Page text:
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BLM Reports High Rock Roundup Complete

The Bureau of Land Management recently completed rounding up excess wild horses from the High Rock Complex of herd management areas in northwest Nevada. In the roundup, 1,334 wild horses were gathered as part of the effort to return populations to sustainable levels.

Bureau officials will conduct an aerial population survey within the next week to confirm the numbers of wild horses remaining on the range and will release some animals back onto the range to maintain the populations of 258 to 451 wild horses in the Bitner, Nut Mountain, Fox Hog, High Rock and Wall Canyon herd management areas. Members of the public will be invited to observe these releases.

Some post-gather population management, including bait trapping and removal of horses living outside of herd management areas, may be undertaken this winter.  If the post-gather aerial population survey shows herd management areas to be over their appropriate management levels, the BLM could capture and remove some additional animals.  The public will be notified of any additional actions.

Mares returned to the range will be treated with a fertility control drug to slow growth of the wild herds.

“This was a large and challenging project, and we are pleased to have completed it while accomplishing our objectives of safety, humane treatment, public access and transparency,” said Nancy Haug, BLM’s Northern California district manager.  “Achieving the appropriate management levels will help ensure that the rangelands remain healthy along with wild horse herds, wildlife and permitted livestock.”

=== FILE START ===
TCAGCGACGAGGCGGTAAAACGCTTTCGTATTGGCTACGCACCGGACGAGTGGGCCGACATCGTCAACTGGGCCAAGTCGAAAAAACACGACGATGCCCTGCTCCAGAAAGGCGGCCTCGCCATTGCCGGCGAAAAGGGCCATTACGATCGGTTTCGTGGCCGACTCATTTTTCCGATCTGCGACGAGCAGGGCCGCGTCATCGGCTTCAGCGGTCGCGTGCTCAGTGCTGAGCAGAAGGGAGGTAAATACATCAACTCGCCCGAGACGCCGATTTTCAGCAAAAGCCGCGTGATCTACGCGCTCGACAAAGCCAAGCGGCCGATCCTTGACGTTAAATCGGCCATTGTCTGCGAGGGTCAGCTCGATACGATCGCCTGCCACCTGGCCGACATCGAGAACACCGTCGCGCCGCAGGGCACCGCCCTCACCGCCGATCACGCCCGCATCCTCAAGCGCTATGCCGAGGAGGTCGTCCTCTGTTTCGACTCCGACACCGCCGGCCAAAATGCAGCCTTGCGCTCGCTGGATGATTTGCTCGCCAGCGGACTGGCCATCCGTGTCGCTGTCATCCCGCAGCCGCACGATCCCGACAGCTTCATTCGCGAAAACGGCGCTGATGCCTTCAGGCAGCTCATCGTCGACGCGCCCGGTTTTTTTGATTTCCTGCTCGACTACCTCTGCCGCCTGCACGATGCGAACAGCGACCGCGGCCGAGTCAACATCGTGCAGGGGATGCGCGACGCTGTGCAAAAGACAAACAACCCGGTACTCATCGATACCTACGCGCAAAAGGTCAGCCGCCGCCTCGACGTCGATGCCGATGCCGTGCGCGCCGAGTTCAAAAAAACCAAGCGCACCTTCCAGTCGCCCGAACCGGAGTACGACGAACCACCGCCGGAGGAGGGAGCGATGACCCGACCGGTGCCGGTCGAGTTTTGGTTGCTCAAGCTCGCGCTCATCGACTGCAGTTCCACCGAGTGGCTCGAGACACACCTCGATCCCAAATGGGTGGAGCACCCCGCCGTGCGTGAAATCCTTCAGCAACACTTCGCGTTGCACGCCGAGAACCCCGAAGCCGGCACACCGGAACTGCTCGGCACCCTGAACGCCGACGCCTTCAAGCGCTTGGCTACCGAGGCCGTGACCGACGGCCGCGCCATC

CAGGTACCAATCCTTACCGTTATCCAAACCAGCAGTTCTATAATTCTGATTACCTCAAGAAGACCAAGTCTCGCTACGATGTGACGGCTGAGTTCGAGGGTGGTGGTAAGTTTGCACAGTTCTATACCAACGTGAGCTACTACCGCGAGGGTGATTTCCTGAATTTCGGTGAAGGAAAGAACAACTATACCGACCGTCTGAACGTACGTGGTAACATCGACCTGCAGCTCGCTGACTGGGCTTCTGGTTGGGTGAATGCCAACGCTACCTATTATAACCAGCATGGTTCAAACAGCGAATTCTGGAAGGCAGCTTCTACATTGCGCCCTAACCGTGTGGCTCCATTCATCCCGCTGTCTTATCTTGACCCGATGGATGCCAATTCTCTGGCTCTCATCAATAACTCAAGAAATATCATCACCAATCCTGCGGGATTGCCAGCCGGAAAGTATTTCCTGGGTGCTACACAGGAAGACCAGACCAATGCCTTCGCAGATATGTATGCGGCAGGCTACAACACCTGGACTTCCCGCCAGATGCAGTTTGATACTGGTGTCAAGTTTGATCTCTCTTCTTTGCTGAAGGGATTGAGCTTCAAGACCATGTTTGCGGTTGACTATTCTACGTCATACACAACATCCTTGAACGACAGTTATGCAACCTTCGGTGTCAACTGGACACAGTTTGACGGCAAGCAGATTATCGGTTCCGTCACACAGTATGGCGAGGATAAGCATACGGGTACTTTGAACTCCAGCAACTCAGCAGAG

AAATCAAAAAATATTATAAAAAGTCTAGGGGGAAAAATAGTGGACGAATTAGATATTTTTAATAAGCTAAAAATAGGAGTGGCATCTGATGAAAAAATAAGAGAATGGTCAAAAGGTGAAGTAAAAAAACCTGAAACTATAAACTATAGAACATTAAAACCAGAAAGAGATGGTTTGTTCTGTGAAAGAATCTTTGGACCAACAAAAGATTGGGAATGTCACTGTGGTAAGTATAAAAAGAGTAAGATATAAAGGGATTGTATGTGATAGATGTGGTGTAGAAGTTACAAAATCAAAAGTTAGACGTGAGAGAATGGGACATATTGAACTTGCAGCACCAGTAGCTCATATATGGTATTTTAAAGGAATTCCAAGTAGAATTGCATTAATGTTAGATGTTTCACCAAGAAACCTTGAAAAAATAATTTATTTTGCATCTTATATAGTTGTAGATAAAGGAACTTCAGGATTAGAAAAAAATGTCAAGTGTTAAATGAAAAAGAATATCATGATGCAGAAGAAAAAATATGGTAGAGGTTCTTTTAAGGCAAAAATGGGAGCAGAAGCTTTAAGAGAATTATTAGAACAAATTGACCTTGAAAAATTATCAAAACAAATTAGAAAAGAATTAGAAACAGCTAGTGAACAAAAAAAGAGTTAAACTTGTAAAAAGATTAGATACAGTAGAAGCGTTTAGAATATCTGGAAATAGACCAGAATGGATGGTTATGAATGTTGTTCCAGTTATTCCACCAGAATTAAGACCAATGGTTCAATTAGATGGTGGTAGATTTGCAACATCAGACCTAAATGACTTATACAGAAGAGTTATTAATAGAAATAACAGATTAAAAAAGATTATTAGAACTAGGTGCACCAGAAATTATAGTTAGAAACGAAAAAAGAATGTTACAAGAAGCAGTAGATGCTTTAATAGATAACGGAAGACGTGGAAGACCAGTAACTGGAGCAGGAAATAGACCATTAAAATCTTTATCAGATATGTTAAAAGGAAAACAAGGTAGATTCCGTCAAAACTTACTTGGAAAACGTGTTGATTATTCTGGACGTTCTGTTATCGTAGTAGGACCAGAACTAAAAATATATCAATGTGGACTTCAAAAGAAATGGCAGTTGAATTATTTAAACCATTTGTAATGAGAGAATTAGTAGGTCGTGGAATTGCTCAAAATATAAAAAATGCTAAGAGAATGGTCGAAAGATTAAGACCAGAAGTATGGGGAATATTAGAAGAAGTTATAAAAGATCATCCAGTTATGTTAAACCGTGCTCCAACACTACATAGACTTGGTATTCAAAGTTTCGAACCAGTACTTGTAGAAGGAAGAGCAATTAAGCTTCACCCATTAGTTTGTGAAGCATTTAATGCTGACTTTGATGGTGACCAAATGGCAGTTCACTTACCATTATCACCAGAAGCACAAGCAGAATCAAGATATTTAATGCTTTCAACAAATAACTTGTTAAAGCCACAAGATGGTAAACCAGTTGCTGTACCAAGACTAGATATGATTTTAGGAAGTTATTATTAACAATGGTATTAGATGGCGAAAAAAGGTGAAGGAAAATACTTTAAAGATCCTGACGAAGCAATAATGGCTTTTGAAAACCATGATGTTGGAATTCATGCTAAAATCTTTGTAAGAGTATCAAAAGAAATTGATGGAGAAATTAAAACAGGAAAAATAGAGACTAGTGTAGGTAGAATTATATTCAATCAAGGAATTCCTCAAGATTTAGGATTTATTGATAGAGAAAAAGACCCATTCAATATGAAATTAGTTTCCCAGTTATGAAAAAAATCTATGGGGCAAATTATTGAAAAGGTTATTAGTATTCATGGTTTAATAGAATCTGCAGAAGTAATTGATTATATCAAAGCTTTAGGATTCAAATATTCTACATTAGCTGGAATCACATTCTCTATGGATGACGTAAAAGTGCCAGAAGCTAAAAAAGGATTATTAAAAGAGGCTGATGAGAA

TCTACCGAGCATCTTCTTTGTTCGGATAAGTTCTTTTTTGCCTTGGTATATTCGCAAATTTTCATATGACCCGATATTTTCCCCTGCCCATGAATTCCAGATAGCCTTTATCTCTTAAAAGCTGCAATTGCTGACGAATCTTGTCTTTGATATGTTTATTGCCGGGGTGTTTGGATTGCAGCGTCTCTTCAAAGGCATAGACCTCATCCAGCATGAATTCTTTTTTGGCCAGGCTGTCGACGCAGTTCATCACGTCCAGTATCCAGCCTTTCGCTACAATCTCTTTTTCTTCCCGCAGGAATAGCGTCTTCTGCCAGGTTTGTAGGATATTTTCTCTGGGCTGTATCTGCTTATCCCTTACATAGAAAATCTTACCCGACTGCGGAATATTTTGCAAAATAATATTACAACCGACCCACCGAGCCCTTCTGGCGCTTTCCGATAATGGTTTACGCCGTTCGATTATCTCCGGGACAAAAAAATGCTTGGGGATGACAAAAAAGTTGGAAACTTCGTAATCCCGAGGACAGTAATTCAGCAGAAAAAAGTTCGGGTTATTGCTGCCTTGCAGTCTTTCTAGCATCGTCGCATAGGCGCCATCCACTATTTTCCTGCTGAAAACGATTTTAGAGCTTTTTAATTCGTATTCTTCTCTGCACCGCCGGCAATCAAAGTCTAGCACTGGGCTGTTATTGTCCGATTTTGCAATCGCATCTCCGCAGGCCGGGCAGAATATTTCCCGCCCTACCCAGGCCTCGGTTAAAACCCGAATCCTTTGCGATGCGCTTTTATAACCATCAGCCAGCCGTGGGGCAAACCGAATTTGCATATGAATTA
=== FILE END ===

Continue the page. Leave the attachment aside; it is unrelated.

Wild horses removed from the range will be available for adoption at the BLM Litchfield Corrals via the Internet and at wild horse and burro adoption events in various locations across the nation beginning in January.  Dates, locations and details will be announced.

Older wild horses will be housed in long-term pastures in the Midwest where they retain their wild status and protection. 

Complete roundup statistics, including veterinary reports, are available online at

The BLM protects wild horses and burros and controls their populations under provisions of the Wild and Free Roaming Horses and Burros Act.  The law recognizes the animals as “living symbols of the historic and pioneer spirit of the West,” and requires that they be managed as part of a “thriving natural ecological balance on the range.”

The High Rock Complex, managed by BLM-California’s Surprise Field Office, is part of the Tri-State Coordination Area which involves the BLM’s California, Nevada and Oregon state offices and the US Fish and Wildlife Service’s Sheldon-Hart Mountain wildlife refuges.  The agencies are working together to improve management of wild and feral horses in northwest Nevada and southeastern Oregon.

“We recognize that many people value our nation’s wild horses and burros, and we share that appreciation,” Haug said.  “With completion of this project, wild horses and burros will enjoy healthy rangeland habitat or humane care off the range.”

Marshel Couso
Marshel Couso
SusanvilleStuff Owner/Publisher
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